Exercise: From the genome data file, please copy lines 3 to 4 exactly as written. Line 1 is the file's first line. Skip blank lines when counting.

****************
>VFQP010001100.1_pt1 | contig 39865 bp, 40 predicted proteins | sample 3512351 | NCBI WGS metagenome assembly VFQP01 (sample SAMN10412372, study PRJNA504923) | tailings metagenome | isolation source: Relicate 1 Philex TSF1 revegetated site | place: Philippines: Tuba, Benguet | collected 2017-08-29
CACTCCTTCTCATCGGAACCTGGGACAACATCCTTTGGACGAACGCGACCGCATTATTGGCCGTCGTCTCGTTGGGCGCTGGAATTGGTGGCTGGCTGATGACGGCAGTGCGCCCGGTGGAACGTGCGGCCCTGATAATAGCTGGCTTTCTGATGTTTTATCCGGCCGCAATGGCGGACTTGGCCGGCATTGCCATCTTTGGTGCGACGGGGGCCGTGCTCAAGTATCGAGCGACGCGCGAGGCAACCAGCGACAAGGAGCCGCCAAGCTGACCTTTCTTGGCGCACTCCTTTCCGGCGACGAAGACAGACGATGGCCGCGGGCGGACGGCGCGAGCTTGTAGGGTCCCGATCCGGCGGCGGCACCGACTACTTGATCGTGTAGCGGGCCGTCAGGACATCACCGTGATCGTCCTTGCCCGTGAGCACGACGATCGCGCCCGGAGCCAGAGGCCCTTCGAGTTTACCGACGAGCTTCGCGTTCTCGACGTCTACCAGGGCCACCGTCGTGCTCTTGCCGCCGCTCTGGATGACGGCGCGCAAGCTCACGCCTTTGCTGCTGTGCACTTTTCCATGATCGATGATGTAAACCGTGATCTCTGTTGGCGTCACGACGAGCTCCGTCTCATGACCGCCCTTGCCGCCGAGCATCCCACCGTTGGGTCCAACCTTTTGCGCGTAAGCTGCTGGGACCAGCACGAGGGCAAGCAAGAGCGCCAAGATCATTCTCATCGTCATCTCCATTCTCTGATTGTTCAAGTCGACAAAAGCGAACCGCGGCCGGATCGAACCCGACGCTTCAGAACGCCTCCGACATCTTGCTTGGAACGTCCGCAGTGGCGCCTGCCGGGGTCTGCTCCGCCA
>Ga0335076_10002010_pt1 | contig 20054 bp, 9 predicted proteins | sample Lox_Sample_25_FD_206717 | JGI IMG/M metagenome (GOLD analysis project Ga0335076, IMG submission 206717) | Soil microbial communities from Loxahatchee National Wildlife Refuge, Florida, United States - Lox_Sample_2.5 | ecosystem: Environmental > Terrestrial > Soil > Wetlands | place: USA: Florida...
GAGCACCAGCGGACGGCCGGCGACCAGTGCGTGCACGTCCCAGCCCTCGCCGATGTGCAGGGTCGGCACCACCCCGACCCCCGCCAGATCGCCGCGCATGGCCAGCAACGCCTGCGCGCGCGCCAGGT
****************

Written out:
>Ga0335076_10002010_pt1 | contig 20054 bp, 9 predicted proteins | sample Lox_Sample_25_FD_206717 | JGI IMG/M metagenome (GOLD analysis project Ga0335076, IMG submission 206717) | Soil microbial communities from Loxahatchee National Wildlife Refuge, Florida, United States - Lox_Sample_2.5 | ecosystem: Environmental > Terrestrial > Soil > Wetlands | place: USA: Florida...
GAGCACCAGCGGACGGCCGGCGACCAGTGCGTGCACGTCCCAGCCCTCGCCGATGTGCAGGGTCGGCACCACCCCGACCCCCGCCAGATCGCCGCGCATGGCCAGCAACGCCTGCGCGCGCGCCAGGT